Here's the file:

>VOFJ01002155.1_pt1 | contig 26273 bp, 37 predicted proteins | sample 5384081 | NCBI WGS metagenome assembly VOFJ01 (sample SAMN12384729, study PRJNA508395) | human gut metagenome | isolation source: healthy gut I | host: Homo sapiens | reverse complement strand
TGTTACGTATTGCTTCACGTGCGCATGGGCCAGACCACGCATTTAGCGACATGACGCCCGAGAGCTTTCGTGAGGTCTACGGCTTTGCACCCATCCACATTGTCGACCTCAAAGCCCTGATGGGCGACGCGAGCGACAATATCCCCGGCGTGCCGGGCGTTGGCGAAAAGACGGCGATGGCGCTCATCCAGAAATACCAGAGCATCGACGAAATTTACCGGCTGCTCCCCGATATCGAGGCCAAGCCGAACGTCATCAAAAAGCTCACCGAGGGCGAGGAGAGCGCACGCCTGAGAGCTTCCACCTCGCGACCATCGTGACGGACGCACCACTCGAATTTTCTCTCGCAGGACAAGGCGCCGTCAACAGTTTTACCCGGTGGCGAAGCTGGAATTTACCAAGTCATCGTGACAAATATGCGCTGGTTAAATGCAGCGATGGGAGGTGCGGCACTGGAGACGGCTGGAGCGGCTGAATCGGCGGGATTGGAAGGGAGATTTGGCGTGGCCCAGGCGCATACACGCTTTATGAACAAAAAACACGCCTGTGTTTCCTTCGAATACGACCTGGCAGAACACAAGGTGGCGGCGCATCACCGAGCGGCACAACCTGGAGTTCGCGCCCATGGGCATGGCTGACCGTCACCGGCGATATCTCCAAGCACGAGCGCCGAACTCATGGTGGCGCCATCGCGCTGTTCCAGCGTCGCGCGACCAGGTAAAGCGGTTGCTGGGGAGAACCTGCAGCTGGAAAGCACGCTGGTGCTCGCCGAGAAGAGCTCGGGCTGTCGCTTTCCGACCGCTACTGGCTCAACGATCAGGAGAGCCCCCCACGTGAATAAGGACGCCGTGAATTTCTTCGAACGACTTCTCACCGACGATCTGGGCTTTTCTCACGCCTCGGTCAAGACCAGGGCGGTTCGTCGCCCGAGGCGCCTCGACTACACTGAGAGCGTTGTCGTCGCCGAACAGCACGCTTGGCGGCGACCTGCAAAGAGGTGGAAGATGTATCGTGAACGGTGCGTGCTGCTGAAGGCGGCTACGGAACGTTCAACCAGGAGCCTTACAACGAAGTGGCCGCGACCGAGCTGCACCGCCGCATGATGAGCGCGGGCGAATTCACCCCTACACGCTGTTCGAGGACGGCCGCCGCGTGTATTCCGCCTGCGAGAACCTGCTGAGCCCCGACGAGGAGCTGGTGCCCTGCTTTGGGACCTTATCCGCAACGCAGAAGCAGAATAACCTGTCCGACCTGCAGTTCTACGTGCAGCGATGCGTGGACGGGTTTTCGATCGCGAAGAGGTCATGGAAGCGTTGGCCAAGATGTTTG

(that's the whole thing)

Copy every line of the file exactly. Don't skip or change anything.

>VOFJ01002155.1_pt1 | contig 26273 bp, 37 predicted proteins | sample 5384081 | NCBI WGS metagenome assembly VOFJ01 (sample SAMN12384729, study PRJNA508395) | human gut metagenome | isolation source: healthy gut I | host: Homo sapiens | reverse complement strand
TGTTACGTATTGCTTCACGTGCGCATGGGCCAGACCACGCATTTAGCGACATGACGCCCGAGAGCTTTCGTGAGGTCTACGGCTTTGCACCCATCCACATTGTCGACCTCAAAGCCCTGATGGGCGACGCGAGCGACAATATCCCCGGCGTGCCGGGCGTTGGCGAAAAGACGGCGATGGCGCTCATCCAGAAATACCAGAGCATCGACGAAATTTACCGGCTGCTCCCCGATATCGAGGCCAAGCCGAACGTCATCAAAAAGCTCACCGAGGGCGAGGAGAGCGCACGCCTGAGAGCTTCCACCTCGCGACCATCGTGACGGACGCACCACTCGAATTTTCTCTCGCAGGACAAGGCGCCGTCAACAGTTTTACCCGGTGGCGAAGCTGGAATTTACCAAGTCATCGTGACAAATATGCGCTGGTTAAATGCAGCGATGGGAGGTGCGGCACTGGAGACGGCTGGAGCGGCTGAATCGGCGGGATTGGAAGGGAGATTTGGCGTGGCCCAGGCGCATACACGCTTTATGAACAAAAAACACGCCTGTGTTTCCTTCGAATACGACCTGGCAGAACACAAGGTGGCGGCGCATCACCGAGCGGCACAACCTGGAGTTCGCGCCCATGGGCATGGCTGACCGTCACCGGCGATATCTCCAAGCACGAGCGCCGAACTCATGGTGGCGCCATCGCGCTGTTCCAGCGTCGCGCGACCAGGTAAAGCGGTTGCTGGGGAGAACCTGCAGCTGGAAAGCACGCTGGTGCTCGCCGAGAAGAGCTCGGGCTGTCGCTTTCCGACCGCTACTGGCTCAACGATCAGGAGAGCCCCCCACGTGAATAAGGACGCCGTGAATTTCTTCGAACGACTTCTCACCGACGATCTGGGCTTTTCTCACGCCTCGGTCAAGACCAGGGCGGTTCGTCGCCCGAGGCGCCTCGACTACACTGAGAGCGTTGTCGTCGCCGAACAGCACGCTTGGCGGCGACCTGCAAAGAGGTGGAAGATGTATCGTGAACGGTGCGTGCTGCTGAAGGCGGCTACGGAACGTTCAACCAGGAGCCTTACAACGAAGTGGCCGCGACCGAGCTGCACCGCCGCATGATGAGCGCGGGCGAATTCACCCCTACACGCTGTTCGAGGACGGCCGCCGCGTGTATTCCGCCTGCGAGAACCTGCTGAGCCCCGACGAGGAGCTGGTGCCCTGCTTTGGGACCTTATCCGCAACGCAGAAGCAGAATAACCTGTCCGACCTGCAGTTCTACGTGCAGCGATGCGTGGACGGGTTTTCGATCGCGAAGAGGTCATGGAAGCGTTGGCCAAGATGTTTG